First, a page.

Friday, April 13, 2012

The Day After Tomorrow

I'm not a big "politics" person.  I often get my news from Jon Stewart.  I already know who I am going to vote for in November.  I find myself at an interesting point in my personal and professional life.

Chicago is corrupt. The state of Illinois is in turmoil.  And those who stand to lose the most don't have the voice to fight back.

Our neediest of children stand to lose their only access to early childhood education & care.  The Child Care Assistance Program (CCAP) is in jeopardy.  With an obvious $16.6 million cut proposed, the actual devastation comes in at nearly $85 million.

I have no children.  My husband & I have been trying for some time to add children to our family, but for the first time, I'm somewhat relieved that we haven't been successful.  Not because we're not ready, but because of how evident Illinois' (and the nation's) disregard for early education has become.  Let's forget that parents need the child care to be able to work to support their families.  I get it.  We all have to work, we have bills (and diapers are certainly not cheap).  Our children need us to speak up and advocate for their right to quality education.  Anyone can babysit.  We are paying teachers to teach children so that we can close that ridiculous gap that exists within our socioeconomic groupings.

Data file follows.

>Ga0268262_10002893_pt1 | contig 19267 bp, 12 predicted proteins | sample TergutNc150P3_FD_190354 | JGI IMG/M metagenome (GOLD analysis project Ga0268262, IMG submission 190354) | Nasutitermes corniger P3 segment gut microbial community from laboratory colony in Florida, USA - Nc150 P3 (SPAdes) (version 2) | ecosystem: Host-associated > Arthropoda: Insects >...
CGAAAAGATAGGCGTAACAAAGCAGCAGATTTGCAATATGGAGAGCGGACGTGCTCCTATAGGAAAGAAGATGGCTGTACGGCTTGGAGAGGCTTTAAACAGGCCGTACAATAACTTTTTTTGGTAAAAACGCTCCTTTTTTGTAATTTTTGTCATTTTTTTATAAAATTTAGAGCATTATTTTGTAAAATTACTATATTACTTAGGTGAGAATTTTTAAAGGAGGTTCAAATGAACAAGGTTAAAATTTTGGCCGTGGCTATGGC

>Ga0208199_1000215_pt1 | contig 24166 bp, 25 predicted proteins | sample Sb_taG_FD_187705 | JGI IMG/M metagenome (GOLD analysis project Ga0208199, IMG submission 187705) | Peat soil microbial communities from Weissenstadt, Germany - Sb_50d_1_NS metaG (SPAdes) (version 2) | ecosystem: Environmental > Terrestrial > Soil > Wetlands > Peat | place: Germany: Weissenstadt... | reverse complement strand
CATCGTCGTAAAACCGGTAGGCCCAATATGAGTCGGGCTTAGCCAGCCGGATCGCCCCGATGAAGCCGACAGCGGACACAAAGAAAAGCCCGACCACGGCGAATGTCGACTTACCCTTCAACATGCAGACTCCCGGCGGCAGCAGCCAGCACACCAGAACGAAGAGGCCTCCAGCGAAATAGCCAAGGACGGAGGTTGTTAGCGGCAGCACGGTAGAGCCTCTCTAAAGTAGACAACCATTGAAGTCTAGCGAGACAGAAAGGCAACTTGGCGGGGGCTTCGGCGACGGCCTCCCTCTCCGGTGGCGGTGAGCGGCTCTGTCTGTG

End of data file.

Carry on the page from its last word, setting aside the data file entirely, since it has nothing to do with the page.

True, I may selfishly be advocating because my own profession depends on having this funding.  We cannot pay our teachers without child care funding.

But how will we look our children in the eye when they're dropping out of high school because we failed them before they even walked through the doors of a Chicago Public School building?

Speak up.  Even if you're not from Illinois.  Why?

Because this is coming down the pike & is sure to find you and your children.  And if you're fortunate enough to shower your children with every thing they need for future success, say a special prayer of gratitude tonight.  Somewhere in your neighborhood, there is a family so consumed with today and living paycheck-to-paycheck that they can't begin to see tomorrow.